Sunday, January 01, 2017

Cutting out the sacrifices?

Sermon for the Circumcision of Christ

Derek has just been told off by his mummy for treading on John’s toe. John deserves to have had his toe trodden on because he poked Derek in the eye, first. Mummy tells Derek that he will not be allowed to watch his favourite programme until he says sorry to John. As you can imagine, Derek feels that this is a great injustice, and so he refuses to eat his sweets so that he’ll die from starvation and Mummy will be sorry. And what does Mummy tell Mrs Meeks from next-door?

“Oh! He’s just cutting off his nose to spite his face!”


That’s a weird little phrase. We use it to mean that Derek is literally going to damage himself for a cause that really isn’t worth the pain and suffering. Well, at least we think it’s a cause that isn’t worth the pain and suffering. For Derek, this is an important issue. He’s being made to say sorry and John isn’t. Perhaps Derek is campaigning for freedom from injustice, but then, if he truly values justice, would he go without his sweets on behalf of John if things were the other way around?

Is it really worth the sacrifice?


Today, men all around the world feel uncomfortable as we are presented with the Circumcision of Christ. It’s an unkind cut that our Jewish brothers and sisters have valued throughout the centuries. It signifies the Covenant and relationship that the Jewish people have with God. As symbols go, it literally involves cutting off a part of the body to seal one’s relationship with God in blood. That is clearly going to be painful, and will have a lasting effect on that one’s life. Again, we must ask the question: is it really worth the sacrifice?


That depends on what lies within the heart. What is our motive? Does it make us more socially acceptable? Do we become one of the in-crowd? Or do we do it because we value God and seek to be among those who cherish His Rule?

And then, Our Lord comes to circumcision. What does this say? That God wants to be socially acceptable? Well, clearly He isn’t: the Jewish authorities crucify Him. That God wants to be part of the in-crowd? Then why does He spend most of His ministry with the outcasts while scolding the “in-crowd” for their lack of sincerity and faith?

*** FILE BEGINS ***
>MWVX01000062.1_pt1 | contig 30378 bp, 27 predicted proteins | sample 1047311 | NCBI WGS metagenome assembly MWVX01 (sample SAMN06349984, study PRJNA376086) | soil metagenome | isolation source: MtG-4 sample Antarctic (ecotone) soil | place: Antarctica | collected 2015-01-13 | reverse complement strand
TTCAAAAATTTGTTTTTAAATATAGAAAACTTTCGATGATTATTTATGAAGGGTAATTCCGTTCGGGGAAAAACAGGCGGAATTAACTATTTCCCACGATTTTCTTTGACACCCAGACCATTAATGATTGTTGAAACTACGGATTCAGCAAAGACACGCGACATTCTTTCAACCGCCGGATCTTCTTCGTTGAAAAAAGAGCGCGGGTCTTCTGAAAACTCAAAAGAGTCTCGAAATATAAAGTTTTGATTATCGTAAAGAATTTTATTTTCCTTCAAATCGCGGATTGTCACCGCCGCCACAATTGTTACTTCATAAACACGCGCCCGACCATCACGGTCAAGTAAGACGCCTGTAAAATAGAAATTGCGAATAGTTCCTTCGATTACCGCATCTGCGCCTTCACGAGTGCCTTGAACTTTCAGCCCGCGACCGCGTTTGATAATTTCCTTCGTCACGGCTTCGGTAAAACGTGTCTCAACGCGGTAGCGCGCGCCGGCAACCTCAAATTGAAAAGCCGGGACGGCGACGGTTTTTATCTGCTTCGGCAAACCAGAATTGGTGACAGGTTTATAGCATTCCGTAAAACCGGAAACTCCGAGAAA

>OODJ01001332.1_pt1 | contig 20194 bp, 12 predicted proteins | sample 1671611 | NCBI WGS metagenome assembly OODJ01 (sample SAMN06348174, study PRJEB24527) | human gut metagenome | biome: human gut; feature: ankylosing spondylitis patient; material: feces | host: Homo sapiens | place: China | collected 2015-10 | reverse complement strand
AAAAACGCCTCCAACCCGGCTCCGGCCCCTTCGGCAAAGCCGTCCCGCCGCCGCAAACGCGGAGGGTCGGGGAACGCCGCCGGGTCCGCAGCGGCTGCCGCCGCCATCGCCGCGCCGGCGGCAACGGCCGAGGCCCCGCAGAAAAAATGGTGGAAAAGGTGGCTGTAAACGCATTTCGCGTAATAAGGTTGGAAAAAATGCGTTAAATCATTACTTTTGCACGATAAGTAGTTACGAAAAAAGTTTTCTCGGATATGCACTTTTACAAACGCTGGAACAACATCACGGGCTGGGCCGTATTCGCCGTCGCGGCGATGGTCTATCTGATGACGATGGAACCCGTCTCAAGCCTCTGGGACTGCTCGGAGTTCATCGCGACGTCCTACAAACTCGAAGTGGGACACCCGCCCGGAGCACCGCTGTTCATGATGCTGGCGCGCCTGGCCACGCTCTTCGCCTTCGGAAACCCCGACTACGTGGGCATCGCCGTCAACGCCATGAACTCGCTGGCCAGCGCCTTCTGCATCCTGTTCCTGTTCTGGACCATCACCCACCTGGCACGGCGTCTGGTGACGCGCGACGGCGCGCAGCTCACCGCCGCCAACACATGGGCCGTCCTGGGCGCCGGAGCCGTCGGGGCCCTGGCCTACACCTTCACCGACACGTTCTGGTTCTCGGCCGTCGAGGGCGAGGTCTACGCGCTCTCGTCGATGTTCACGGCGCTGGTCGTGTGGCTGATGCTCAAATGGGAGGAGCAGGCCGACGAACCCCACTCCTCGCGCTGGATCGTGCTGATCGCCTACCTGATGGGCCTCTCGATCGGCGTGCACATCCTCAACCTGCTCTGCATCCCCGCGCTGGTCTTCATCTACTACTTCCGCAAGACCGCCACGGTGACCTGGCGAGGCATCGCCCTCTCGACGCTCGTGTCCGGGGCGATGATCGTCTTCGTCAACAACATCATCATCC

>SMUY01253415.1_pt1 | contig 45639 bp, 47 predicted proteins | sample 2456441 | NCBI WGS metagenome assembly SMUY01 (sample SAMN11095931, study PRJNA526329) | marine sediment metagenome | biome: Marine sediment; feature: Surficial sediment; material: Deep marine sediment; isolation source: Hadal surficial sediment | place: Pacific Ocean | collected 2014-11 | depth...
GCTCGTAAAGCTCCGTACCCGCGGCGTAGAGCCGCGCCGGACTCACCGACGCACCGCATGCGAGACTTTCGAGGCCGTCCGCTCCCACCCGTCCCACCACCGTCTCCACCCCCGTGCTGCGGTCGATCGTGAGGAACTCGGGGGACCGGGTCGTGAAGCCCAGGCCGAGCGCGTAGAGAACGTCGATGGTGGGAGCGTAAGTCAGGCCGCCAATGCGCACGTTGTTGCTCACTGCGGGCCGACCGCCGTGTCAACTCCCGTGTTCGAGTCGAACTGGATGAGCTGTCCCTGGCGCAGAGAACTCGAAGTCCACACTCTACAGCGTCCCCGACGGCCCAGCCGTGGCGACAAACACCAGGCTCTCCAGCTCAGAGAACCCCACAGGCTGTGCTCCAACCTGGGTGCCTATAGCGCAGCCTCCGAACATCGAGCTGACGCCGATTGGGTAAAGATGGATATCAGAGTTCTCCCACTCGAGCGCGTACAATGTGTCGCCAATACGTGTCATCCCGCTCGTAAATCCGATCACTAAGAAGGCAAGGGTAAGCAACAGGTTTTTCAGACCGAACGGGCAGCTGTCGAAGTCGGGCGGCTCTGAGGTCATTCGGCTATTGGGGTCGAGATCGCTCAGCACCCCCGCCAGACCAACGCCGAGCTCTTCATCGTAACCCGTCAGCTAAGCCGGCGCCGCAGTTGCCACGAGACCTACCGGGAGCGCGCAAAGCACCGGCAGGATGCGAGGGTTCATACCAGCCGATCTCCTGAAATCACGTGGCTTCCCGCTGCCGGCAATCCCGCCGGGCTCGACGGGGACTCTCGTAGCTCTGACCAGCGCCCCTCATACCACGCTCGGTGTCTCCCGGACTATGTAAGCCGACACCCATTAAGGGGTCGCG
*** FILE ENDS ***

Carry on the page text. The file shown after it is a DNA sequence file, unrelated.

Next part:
St Paul says that Abraham “received the sign of circumcision, a seal of the righteousness of the faith which he had yet being uncircumcised; that he might be the father of all them that believe, though they be not circumcised; that righteousness might be imputed unto them also: And the father of circumcision to them who are not of the circumcision only, but also walk in the steps of that faith of our father Abraham, which he had being yet uncircumcised. For the promise, that he should be the heir of the world, was not to Abraham, or to his seed, through the law, but through the righteousness of faith.”

The Jewish people identify themselves with the God-fearing Abraham through Circumcision. Thus Christ our God seeks to identify Himself with the people of Abraham. We see throughout His Holy Incarnation God’s desire to be reconciled to all His children, Jew and Gentile whether they be uncircumcised or not. So what does the sacrifice of circumcision actually do?


There is no point in making sacrifices unless the sacrifice is worth making. Again, St Paul says, “ though I bestow all my goods to feed the poor, and though I give my body to be burned, and have not charity, it profiteth me nothing.”


Do we Christians need to be circumcised? No. Our Lord has made the sacrifice of His blood to seal the new covenant with us. He has made circumcision unnecessary. However, the Christian must learn to make sacrifices. The word “sacrifice” literally means a making-holy. That’s our job. We make the sacrifice of the Mass so that we no longer need to slaughter animals, an act that can’t take away all our sins in the first place. We make a sacrifice of our Sunday mornings so that we can meet God. We make a sacrifice of our lives by recognising Christ our King and thus reject our own will, our possessions, our statuses, our reputations, even our own flawed views of right and wrong, in order to separate ourselves out into being with God.

That’s enormous, daunting, and painful. Yet, Our Lord allows Himself to be circumcised so that He might be part of our in-crowd so that we can all be in His in-crowd. If we have the faith then we will be able to bear our sacrifices for Him and thus stand with Him in His Kingdom. If we don’t have the faith, why don’t we ask God for it?

Yes, why don’t we ask God for the faith to make sacrifices?

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